If you do have lead paint, immediately clean up paint chips, clean your child’s play areas, and dust on a regular basis. Do not wear shoes in your home, and contact a certified lead abatement contractor immediately, because painting over lead paint does not eliminate the problem. These certified contractors will either remove the paint, seal it, or enclose it safely. If you need assistance in finding a certified lead professional, contact the National Lead

Information Center at 1-800-424-LEAD.

2. Test for radon

As many as 20,000 people die each year from lung cancer caused by radon; in fact, radon is the second-leading cause of lung cancer. Testing is the only way to determine the radon levels in your home, and you can purchase a radon test kit online or at a home improvement store. Be sure to follow the instructions in the kit carefully and to test in the lowest lived-in level of your home. Keep in mind that for the test to be most effective, you need to maintain closed-house conditions for 12 hours before the test and during the duration of the test.

If you discover that your home has radon levels over 4 pCi/L, the EPA’s recommended action level for radon exposure, you should take steps to reduce it to acceptable levels as soon as possible. DIY repairs to reduce radon levels include sealing gas entry points, using natural ventilation, burning a candle, and turning on ceiling fans. For higher levels of radon, use a fan with a positive ion generator.

3. Avoid carpeting and engineered wood products

If you are building or remodeling, or if you are looking for materials to remove from your home to improve your family’s health, avoid carpeting and engineered wood products. Carpeting may be soft, but most wall-to-wall carpeting manufactured outside of the U.S. is synthetic; it’s materials put toxins that have been linked to cancer, nerve damage, respiratory issues, and immune system damage into your home.

Engineered wood products are manufactured with glue, and the adhesives and bonding agents emit pollutants such as formaldehyde into the air inside your home. Many cabinets, furniture, wall paneling, and kitchen counters are constructed with these wood products, so it is much better for your family’s health if you purchase natural, solid wood products that contain significantly fewer, if any, chemicals.

It is possible that your home is making you and your family sick. If you have even the slightest inkling that your home is not as healthy as you’d like, you should follow the tips we have suggested here. You may just find that your family stays healthy if you make corrections to your home.

Mercury in Seafood

How To Avoid Mercury In Seafood?

Many of us heard about the problem of contaminated fish, and the issue of found mercury in seafood in particular. Mercury is a powerful neurotoxin, harmful to the developing brains of fetuses, babies, and young children,  as well as adults. Functional medicine and environmental medicine views mercury and other toxic metals as one of the major risk factors in the development of chronic medical illnesses such as autoimmune diseases, cardiovascular diseases, and even cancer.

However, we also have heard about valuable, essential Omega 3 fatty acids that carry so many benefits and we know that the easiest way to get Omega 3s into our body is by eating seafood.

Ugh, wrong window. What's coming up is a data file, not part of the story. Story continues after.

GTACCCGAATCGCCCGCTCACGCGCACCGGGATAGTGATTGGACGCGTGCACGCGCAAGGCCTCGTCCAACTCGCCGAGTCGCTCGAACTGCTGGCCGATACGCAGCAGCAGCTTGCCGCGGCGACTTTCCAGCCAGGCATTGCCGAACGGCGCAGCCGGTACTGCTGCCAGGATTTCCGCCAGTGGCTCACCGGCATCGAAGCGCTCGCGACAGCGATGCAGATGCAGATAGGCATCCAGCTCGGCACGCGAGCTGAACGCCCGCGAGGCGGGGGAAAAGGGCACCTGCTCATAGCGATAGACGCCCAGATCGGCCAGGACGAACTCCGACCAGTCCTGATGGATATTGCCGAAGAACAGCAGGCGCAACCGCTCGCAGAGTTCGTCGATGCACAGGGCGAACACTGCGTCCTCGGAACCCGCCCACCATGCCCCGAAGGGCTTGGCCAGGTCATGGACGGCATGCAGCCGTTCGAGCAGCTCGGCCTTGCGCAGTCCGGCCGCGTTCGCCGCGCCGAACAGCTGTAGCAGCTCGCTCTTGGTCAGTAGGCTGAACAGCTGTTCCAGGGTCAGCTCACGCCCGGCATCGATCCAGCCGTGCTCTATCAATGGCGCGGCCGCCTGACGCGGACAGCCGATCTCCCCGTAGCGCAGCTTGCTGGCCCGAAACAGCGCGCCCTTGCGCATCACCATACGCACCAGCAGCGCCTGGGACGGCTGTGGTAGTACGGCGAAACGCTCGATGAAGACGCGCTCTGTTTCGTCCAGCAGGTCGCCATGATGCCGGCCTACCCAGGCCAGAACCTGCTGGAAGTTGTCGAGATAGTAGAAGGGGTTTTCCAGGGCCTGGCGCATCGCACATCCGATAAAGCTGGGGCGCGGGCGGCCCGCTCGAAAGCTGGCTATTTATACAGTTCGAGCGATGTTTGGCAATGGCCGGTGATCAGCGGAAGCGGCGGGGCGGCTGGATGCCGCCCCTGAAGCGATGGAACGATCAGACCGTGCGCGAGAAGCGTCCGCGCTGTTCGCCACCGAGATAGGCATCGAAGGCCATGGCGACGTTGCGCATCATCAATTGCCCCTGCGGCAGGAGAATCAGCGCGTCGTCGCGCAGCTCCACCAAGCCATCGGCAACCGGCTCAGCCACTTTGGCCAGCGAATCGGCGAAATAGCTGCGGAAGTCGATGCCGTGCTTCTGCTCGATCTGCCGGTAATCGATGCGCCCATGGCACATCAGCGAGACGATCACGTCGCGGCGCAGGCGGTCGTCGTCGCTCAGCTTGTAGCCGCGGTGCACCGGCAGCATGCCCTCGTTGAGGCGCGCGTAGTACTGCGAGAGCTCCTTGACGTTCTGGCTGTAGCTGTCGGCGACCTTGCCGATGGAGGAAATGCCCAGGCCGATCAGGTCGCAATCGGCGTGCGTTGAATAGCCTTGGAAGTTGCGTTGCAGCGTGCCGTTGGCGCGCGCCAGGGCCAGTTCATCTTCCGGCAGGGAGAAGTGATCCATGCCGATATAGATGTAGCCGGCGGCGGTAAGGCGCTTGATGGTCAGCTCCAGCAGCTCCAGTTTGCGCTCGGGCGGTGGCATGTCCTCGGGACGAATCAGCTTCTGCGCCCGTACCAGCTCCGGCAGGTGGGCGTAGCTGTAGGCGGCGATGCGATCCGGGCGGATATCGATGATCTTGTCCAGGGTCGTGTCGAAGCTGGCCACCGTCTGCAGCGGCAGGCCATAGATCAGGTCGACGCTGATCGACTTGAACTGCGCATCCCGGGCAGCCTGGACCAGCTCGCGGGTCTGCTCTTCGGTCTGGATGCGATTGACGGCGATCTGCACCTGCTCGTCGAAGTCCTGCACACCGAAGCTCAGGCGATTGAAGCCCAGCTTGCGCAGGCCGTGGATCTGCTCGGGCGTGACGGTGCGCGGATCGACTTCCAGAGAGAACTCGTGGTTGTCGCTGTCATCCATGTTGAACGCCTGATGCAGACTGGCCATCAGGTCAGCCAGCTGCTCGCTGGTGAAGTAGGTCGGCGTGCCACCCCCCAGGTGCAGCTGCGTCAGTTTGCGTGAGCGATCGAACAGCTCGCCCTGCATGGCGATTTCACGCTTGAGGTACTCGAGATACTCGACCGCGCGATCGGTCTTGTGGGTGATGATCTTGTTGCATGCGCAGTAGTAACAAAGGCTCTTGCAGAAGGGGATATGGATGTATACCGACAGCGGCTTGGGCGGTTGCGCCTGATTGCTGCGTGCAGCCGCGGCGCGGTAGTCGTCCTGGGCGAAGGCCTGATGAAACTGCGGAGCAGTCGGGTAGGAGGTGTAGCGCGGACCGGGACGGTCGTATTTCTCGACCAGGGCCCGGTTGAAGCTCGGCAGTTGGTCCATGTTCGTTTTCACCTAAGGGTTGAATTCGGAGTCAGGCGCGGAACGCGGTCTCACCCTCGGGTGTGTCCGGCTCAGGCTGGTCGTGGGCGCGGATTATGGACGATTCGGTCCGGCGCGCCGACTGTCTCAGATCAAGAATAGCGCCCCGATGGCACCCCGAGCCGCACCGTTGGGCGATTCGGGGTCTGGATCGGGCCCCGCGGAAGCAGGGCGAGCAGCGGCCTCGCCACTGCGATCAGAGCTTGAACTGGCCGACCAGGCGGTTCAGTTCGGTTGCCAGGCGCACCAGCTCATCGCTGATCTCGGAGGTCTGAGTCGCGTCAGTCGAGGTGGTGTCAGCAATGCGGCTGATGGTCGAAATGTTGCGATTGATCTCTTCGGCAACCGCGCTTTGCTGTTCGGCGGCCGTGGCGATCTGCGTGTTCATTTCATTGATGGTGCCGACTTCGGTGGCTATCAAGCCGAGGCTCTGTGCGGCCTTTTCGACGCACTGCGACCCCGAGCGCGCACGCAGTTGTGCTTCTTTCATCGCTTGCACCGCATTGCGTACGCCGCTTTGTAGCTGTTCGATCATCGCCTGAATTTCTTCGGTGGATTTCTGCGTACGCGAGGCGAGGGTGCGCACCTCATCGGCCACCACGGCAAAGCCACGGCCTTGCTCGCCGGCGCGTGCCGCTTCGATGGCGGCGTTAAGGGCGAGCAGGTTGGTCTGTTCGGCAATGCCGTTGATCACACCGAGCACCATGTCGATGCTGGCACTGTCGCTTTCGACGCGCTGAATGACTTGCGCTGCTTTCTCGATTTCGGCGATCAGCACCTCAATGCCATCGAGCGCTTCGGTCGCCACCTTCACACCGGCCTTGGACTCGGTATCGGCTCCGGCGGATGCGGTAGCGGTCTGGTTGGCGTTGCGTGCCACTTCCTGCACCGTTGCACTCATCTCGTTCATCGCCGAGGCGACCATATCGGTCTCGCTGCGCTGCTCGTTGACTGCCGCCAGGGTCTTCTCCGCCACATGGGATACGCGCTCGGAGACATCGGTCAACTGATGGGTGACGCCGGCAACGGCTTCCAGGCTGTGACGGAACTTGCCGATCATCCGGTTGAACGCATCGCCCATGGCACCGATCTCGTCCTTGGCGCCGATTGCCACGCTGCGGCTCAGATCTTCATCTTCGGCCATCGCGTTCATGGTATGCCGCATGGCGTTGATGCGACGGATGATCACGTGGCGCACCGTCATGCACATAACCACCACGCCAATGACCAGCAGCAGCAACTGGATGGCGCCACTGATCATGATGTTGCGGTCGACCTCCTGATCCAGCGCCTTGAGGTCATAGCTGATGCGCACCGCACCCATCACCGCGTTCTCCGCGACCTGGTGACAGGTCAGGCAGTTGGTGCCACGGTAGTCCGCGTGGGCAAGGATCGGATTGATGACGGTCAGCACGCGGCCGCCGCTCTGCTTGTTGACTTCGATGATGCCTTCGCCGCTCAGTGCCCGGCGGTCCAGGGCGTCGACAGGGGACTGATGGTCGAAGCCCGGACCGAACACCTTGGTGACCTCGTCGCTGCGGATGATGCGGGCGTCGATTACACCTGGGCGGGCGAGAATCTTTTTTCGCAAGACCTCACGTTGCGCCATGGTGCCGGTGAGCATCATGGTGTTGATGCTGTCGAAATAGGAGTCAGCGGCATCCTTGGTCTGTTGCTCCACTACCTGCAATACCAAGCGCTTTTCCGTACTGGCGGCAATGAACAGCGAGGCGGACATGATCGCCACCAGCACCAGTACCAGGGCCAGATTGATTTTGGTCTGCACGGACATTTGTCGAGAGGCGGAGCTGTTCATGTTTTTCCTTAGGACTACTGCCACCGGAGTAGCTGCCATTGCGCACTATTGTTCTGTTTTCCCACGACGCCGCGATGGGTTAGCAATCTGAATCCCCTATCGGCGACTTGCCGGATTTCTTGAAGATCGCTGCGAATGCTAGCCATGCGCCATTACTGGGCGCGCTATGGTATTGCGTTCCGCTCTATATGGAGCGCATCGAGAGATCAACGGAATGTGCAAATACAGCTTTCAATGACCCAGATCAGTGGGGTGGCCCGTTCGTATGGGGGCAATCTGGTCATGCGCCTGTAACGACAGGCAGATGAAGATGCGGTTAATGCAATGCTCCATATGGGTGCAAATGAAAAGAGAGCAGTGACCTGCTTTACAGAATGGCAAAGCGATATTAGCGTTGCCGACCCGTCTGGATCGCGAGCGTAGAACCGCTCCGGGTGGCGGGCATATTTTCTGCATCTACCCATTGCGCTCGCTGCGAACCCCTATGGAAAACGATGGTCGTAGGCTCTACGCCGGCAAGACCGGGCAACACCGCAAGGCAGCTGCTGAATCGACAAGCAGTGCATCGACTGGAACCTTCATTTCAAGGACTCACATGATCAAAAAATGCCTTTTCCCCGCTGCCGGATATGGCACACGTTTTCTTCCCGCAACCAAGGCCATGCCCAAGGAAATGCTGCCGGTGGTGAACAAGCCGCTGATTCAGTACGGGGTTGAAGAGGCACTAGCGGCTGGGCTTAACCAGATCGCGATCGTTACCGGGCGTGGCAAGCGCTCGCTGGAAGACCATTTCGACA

So how much fish to eat and what kind of fish?

The group at highest risk of mercury exposure are pregnant women.

Federal agencies (FDA and EPA ) advise women who are pregnant, nursing or planning to become pregnant to eat much more seafood, an excellent source of the omega-3 fatty acids essential to babies’ development. They say these women should eat 8- 12 ounces of fish and shellfish a week – more than twice as much as the average American.

Now, a new EWG study finds that federal government’s recommendations on seafood and mercury may be risky, potentially leading women to eat too much of the wrong kind of fish. Nationwide testing found that mothers who eat the quantity of seafood recommended by the FDA and EPA, are at risk of exposing their babies to harmful doses of mercury while not providing them with enough healthy omega-3s.

EWG recruited 254 women of childbearing age from 40 states who reported eating as much or slightly more fish than the government recommends. A university lab tested samples of their hair, where mercury accumulates, which reflects the level of mercury in the body as the hair grew.

Nearly three in 10 of the women had more mercury in their bodies than the EPA considers safe – a level many experts say is much too high for pregnant women. Almost 60 percent of participants had more mercury than a stricter limit recommended by experts, who analyzed hair samples for EWG’s study, and scientists from two prestigious European institutions.

The frequent seafood eaters had an average of 11 times more mercury compared to a group who rarely ate seafood, proving that the high mercury levels came from the fish rather than other sources.

To limit mercury consumption, FDA and EPA recommend that women eat no more than six ounces a week of canned albacore tuna and no shark, swordfish, tilefish or king mackerel. But the study of Environmental Working Group (EWG), independent environmental agency, suggests that many women who follow that advice will not get enough omega-3s in their diet, yet, have exposure to mercury.

To eat or not to eat seafood?

Researchers overwhelmingly recommend low mercury fish as the most reliable source of omega-3s. The mercury in seafood erodes the benefits of an otherwise healthy food, and in some cases tips the scale to the point that the fish becomes harmful.

It is all about WHAT FISH YOU CHOOSE TO EAT.

EWG reports the full list of low mercury-high omega-3 fish, such as wild salmon, that women should add to their diets. It also lists the additional species they should limit or avoid for up to a year before conception, such as seabass, halibut and marlin.

EWG’s Good Seafood Guide provides a guideline for consumers looking to reduce their intake of mercury consumption and increase intake of omega-3 fats. The EWG Seafood Calculator estimates portion size and frequency based on a child or adult’s weight and recommends that pregnant women and children ingest 25 percent less mercury than the current EPA guideline.

Click on the link below for a list of recommended fish:

http://www.ewg.org/research/ewg-s-consumer-guide-seafood/seafood-calculator?fish_form_weight=126&fish_form_age=adult&fish_form_gender=F&fish_form_pregnant=N&fish_form_heart_disease=N